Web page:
Countering widespread perceptions of the sex worker as a person who is ‘used’ by men, sex workers claim that they offer the service with consent for monetary gain. They refute the construction on two grounds. Firstly, services are never offered for free and the price is always negotiated and paid for before the service is rendered. The client always pays for the service – if the sex worker is in control, then to the sex worker, and if the sex worker is not in control, then to whoever controls the sex worker. Secondly, the sexual service is used as a negotiation tool when in danger and is not articulated as violence and or abuse. It is also considered as part of work in a criminalised setting.
Is Dhanda exploitation?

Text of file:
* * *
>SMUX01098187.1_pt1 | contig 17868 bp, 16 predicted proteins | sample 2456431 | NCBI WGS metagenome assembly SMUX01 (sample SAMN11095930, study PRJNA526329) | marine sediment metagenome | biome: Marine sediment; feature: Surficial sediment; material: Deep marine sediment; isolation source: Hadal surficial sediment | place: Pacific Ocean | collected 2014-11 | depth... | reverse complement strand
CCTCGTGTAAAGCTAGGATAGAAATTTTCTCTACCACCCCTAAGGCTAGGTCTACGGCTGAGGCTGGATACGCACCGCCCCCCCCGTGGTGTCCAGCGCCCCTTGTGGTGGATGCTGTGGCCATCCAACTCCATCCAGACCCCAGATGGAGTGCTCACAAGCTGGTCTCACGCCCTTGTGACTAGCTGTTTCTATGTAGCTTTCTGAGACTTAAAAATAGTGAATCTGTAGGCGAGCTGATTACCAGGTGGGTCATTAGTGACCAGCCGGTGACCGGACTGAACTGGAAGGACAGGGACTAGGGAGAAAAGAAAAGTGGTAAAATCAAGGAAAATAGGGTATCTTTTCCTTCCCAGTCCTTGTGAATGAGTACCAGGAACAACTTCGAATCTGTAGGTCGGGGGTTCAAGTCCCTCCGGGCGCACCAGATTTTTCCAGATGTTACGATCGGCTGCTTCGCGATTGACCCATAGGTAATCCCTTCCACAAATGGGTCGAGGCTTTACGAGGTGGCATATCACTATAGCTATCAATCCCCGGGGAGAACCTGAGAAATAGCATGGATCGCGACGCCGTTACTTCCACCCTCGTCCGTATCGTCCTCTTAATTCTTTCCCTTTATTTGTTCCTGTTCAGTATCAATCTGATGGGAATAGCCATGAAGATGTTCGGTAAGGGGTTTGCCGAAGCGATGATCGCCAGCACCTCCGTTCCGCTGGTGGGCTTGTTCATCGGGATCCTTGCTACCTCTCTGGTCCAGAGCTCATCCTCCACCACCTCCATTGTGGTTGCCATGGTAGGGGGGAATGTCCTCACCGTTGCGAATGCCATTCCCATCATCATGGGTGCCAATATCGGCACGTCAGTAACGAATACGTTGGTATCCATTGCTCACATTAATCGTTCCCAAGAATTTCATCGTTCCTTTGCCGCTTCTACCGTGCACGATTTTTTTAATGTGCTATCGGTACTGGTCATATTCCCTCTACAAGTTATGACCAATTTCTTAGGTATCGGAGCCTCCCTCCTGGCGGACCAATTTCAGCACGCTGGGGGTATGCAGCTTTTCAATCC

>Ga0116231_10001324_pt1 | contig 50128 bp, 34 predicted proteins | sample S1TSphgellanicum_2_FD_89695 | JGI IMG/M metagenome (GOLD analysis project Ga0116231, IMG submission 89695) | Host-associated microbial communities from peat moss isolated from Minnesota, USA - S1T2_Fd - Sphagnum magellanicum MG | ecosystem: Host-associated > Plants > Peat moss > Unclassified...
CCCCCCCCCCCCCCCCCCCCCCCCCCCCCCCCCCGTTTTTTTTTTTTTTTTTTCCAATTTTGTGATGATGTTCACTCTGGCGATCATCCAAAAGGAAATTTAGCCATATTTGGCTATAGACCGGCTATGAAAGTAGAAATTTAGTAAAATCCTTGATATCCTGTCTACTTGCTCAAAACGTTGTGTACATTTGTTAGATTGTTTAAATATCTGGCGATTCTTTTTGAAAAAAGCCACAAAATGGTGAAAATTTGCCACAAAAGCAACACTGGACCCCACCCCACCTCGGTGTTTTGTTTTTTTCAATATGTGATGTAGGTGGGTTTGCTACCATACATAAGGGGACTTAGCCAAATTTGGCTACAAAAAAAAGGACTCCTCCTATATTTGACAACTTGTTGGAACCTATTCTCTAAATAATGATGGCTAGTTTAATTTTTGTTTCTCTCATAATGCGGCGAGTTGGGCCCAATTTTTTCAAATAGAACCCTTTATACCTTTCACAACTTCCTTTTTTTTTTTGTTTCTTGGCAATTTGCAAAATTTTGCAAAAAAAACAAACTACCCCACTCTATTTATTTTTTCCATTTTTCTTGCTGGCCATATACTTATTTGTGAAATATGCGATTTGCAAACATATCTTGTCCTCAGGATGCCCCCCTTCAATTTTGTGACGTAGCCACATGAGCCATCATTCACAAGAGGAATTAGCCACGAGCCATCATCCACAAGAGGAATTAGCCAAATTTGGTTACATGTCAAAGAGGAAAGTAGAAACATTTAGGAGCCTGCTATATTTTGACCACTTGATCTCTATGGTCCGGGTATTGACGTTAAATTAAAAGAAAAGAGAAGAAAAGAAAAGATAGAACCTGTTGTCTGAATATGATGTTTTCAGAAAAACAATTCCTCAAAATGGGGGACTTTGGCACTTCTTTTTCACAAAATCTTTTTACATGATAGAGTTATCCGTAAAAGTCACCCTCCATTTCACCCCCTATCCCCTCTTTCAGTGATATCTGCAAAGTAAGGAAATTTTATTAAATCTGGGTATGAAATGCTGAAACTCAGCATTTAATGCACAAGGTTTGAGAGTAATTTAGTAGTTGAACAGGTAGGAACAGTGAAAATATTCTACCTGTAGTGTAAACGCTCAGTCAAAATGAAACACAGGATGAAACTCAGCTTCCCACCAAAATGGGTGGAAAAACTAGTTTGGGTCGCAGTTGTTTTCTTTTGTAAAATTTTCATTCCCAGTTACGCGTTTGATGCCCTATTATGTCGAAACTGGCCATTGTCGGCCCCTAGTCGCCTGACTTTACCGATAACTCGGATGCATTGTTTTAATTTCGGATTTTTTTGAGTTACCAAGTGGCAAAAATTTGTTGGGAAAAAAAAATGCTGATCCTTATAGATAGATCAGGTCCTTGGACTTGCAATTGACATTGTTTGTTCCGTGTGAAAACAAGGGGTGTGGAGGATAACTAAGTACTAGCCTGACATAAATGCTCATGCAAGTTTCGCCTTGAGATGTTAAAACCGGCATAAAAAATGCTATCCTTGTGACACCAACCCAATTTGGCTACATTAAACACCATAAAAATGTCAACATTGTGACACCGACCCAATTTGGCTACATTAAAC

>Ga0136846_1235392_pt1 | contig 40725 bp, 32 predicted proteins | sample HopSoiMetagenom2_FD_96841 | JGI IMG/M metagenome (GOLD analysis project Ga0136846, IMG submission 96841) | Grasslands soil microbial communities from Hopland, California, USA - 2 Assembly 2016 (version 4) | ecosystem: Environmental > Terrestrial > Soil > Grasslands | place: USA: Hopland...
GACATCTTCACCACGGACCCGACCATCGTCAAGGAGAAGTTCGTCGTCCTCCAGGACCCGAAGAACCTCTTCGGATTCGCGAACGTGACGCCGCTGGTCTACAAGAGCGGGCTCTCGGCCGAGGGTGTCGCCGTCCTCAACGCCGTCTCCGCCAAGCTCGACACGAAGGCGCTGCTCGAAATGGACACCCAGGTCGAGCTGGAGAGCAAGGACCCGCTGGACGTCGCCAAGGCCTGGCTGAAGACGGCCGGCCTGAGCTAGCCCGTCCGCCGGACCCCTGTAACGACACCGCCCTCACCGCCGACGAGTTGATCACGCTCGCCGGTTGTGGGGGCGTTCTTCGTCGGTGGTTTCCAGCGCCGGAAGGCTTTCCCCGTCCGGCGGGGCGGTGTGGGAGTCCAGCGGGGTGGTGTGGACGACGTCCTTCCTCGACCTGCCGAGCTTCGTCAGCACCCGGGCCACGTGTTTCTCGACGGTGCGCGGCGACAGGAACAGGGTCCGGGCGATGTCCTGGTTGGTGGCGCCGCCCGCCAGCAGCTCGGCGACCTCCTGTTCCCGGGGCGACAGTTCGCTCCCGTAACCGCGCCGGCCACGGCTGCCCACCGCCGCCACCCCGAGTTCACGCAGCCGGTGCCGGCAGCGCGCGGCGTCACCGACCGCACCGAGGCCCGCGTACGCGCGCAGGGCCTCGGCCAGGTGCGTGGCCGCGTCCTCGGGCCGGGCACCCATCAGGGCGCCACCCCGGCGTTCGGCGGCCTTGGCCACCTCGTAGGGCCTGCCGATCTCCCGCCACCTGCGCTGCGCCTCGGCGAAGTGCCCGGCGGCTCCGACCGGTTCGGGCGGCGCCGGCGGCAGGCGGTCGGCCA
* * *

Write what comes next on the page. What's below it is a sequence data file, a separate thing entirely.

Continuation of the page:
Dhanda is practised in an extremely criminalised environment. Sex work per se is not illegal but the way it is practised is illegal: notably brothel-keeping, soliciting, living off the earnings of a woman in sex work, arbitrary detention of a woman found to be a sex worker (with or without her consent) by a magistrate. Since sex workers are always on the wrong side of the law the possibility of being exploited (monetary and sexual) mostly by petty criminal gangs, by traffickers, by law enforcement, by non-paying clients, by brothel owners, by loan sharks, by men/women who have emotional and/or financial control is very real.
The exploitation is not in the provision of the sexual service per se; it is in the vulnerability of the sex worker forced to provide sexual services in unsafe working conditions. Section 370 of the IPC defines exploitation as, “The expression ‘exploitation’ shall include any act of physical exploitation or any form of sexual exploitation, slavery or practices similar to slavery, servitude, or the forced removal of organs.”